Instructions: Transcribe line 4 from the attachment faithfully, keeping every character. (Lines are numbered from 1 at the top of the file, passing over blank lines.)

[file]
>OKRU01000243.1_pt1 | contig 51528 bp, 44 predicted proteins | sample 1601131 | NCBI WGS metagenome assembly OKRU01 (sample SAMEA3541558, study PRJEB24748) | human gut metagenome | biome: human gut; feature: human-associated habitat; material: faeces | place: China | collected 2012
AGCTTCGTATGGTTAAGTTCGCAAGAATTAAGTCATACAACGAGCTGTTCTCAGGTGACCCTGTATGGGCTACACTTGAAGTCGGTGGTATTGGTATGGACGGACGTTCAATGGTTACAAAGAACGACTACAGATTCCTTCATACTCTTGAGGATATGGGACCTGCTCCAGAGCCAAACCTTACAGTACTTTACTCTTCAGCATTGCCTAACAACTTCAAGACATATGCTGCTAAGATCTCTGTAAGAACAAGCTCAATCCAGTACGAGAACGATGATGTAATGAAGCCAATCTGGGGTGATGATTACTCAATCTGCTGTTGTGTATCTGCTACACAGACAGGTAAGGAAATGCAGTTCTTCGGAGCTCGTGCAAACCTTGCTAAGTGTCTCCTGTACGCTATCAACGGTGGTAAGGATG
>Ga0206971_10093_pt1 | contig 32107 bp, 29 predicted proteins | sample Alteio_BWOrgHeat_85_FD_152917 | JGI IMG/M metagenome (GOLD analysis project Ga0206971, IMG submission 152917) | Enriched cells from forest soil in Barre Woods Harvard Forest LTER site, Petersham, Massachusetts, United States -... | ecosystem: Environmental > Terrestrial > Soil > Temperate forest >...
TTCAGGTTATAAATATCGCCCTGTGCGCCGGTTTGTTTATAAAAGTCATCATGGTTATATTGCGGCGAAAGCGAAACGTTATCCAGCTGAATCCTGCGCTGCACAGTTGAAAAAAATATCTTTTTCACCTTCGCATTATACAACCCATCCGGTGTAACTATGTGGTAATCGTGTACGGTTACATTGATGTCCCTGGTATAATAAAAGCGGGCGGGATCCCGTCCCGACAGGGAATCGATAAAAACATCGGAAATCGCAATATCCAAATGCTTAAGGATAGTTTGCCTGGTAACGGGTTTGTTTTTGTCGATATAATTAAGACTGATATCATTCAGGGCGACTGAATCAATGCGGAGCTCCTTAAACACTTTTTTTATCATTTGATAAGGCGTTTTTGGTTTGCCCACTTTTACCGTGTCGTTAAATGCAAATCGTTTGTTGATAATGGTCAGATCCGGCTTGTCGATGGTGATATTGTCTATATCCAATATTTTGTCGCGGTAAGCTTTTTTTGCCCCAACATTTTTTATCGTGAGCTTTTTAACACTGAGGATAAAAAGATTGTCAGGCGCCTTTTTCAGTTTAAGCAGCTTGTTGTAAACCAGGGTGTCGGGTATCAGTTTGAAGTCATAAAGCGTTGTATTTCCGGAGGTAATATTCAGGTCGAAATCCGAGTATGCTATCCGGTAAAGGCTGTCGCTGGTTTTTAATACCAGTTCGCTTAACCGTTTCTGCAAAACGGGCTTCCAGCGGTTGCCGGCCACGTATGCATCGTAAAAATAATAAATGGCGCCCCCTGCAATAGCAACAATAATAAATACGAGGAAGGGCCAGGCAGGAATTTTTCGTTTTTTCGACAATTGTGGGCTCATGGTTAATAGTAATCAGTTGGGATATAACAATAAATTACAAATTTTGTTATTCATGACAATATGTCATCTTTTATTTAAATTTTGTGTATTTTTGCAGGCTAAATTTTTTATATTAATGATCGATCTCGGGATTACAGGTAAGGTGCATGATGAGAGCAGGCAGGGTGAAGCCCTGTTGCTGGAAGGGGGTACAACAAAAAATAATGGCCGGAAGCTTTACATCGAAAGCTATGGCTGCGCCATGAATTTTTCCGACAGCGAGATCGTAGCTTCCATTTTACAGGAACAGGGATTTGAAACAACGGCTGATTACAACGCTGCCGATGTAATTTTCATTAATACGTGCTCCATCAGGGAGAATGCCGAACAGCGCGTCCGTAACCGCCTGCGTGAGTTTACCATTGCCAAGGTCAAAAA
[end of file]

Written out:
TTCAGGTTATAAATATCGCCCTGTGCGCCGGTTTGTTTATAAAAGTCATCATGGTTATATTGCGGCGAAAGCGAAACGTTATCCAGCTGAATCCTGCGCTGCACAGTTGAAAAAAATATCTTTTTCACCTTCGCATTATACAACCCATCCGGTGTAACTATGTGGTAATCGTGTACGGTTACATTGATGTCCCTGGTATAATAAAAGCGGGCGGGATCCCGTCCCGACAGGGAATCGATAAAAACATCGGAAATCGCAATATCCAAATGCTTAAGGATAGTTTGCCTGGTAACGGGTTTGTTTTTGTCGATATAATTAAGACTGATATCATTCAGGGCGACTGAATCAATGCGGAGCTCCTTAAACACTTTTTTTATCATTTGATAAGGCGTTTTTGGTTTGCCCACTTTTACCGTGTCGTTAAATGCAAATCGTTTGTTGATAATGGTCAGATCCGGCTTGTCGATGGTGATATTGTCTATATCCAATATTTTGTCGCGGTAAGCTTTTTTTGCCCCAACATTTTTTATCGTGAGCTTTTTAACACTGAGGATAAAAAGATTGTCAGGCGCCTTTTTCAGTTTAAGCAGCTTGTTGTAAACCAGGGTGTCGGGTATCAGTTTGAAGTCATAAAGCGTTGTATTTCCGGAGGTAATATTCAGGTCGAAATCCGAGTATGCTATCCGGTAAAGGCTGTCGCTGGTTTTTAATACCAGTTCGCTTAACCGTTTCTGCAAAACGGGCTTCCAGCGGTTGCCGGCCACGTATGCATCGTAAAAATAATAAATGGCGCCCCCTGCAATAGCAACAATAATAAATACGAGGAAGGGCCAGGCAGGAATTTTTCGTTTTTTCGACAATTGTGGGCTCATGGTTAATAGTAATCAGTTGGGATATAACAATAAATTACAAATTTTGTTATTCATGACAATATGTCATCTTTTATTTAAATTTTGTGTATTTTTGCAGGCTAAATTTTTTATATTAATGATCGATCTCGGGATTACAGGTAAGGTGCATGATGAGAGCAGGCAGGGTGAAGCCCTGTTGCTGGAAGGGGGTACAACAAAAAATAATGGCCGGAAGCTTTACATCGAAAGCTATGGCTGCGCCATGAATTTTTCCGACAGCGAGATCGTAGCTTCCATTTTACAGGAACAGGGATTTGAAACAACGGCTGATTACAACGCTGCCGATGTAATTTTCATTAATACGTGCTCCATCAGGGAGAATGCCGAACAGCGCGTCCGTAACCGCCTGCGTGAGTTTACCATTGCCAAGGTCAAAAA